To Quote... The Arrow, Arrow in the Head
"I know this is a cult classic but it just didn't do much for me. My main problem with the film is that it's painfully slow. It starts off on the right foot with a somewhat gripping opening, but it then deviates constantly to dull scenes that have nothing to do with the immediate blob threat (...). I would sometimes even forget that the story was about a man-eating gelatin since it felt like I was watching a bad rerun of "Leave It To Beaver" every now and then. (...) Purists might call me jaded or better yet, an asshole, but this "cult classic" didn't entertain me. It's guilty of the worst horror movie sin: boring its audience!"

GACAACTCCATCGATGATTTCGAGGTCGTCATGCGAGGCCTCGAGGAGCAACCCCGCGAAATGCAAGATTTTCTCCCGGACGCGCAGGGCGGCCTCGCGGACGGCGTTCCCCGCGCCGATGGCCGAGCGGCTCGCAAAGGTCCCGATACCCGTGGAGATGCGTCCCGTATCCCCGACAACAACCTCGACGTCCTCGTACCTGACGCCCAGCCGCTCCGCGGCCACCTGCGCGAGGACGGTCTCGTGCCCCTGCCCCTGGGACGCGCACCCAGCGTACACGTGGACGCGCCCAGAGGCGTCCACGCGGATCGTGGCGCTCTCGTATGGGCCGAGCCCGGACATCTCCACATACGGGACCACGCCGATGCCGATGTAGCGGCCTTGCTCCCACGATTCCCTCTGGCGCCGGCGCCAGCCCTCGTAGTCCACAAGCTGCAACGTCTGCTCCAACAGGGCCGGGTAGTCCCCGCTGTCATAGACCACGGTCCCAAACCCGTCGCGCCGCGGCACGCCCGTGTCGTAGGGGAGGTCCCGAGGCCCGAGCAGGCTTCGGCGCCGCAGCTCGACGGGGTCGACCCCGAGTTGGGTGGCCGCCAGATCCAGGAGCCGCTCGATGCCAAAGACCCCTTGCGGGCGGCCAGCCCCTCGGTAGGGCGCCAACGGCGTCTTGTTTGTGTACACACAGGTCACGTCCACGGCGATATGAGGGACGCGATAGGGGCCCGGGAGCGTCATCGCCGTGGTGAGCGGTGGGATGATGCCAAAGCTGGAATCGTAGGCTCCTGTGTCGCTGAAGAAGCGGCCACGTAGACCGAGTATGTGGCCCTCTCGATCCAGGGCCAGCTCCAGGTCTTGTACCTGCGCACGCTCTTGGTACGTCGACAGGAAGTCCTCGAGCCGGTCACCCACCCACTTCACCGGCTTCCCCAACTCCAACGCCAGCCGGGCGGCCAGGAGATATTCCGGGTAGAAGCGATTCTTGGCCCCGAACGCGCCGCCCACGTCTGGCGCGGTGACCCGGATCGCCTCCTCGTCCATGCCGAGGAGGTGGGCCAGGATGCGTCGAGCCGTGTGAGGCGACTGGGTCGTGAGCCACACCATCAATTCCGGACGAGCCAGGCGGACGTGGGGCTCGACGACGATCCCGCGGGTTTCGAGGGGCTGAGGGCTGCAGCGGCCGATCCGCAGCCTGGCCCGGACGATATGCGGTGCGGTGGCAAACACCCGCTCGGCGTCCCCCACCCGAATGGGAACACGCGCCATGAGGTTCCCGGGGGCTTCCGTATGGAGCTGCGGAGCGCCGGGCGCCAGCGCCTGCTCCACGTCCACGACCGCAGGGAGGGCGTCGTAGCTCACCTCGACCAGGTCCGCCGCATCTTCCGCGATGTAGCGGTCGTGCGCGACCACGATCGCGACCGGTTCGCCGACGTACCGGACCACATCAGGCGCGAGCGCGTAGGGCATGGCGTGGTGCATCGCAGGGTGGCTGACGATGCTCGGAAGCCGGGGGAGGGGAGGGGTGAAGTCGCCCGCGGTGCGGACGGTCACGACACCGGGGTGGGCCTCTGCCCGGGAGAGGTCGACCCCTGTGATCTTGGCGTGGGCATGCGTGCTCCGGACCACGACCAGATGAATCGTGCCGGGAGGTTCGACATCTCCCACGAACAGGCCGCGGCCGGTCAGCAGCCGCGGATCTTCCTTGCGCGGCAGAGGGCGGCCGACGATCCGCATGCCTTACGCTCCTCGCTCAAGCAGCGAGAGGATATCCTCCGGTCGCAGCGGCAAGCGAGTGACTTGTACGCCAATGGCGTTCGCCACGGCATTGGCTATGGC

Better: There's only one "The Blob" for me, and that will always be Chuck Russell's outstanding 1988 remake, one of the greatest and most entertaining monster movies of all time. Brutal, gory, gross, gruesome, funny, gripping, atmospheric, action-packed - all in all, one helluva badass of a movie that makes you forget that the original even exists (Sorry, Craig!).
Also recommended: Larry Cohen's "The Stuff" (1985), a hilarious piece of 80s awesomeness about a mysterious and super-dangerous ice-cream-like goo that suddenly oozes from out of the Earth. If you haven't heard about it yet: believe me, it's as crazy as it sounds :-)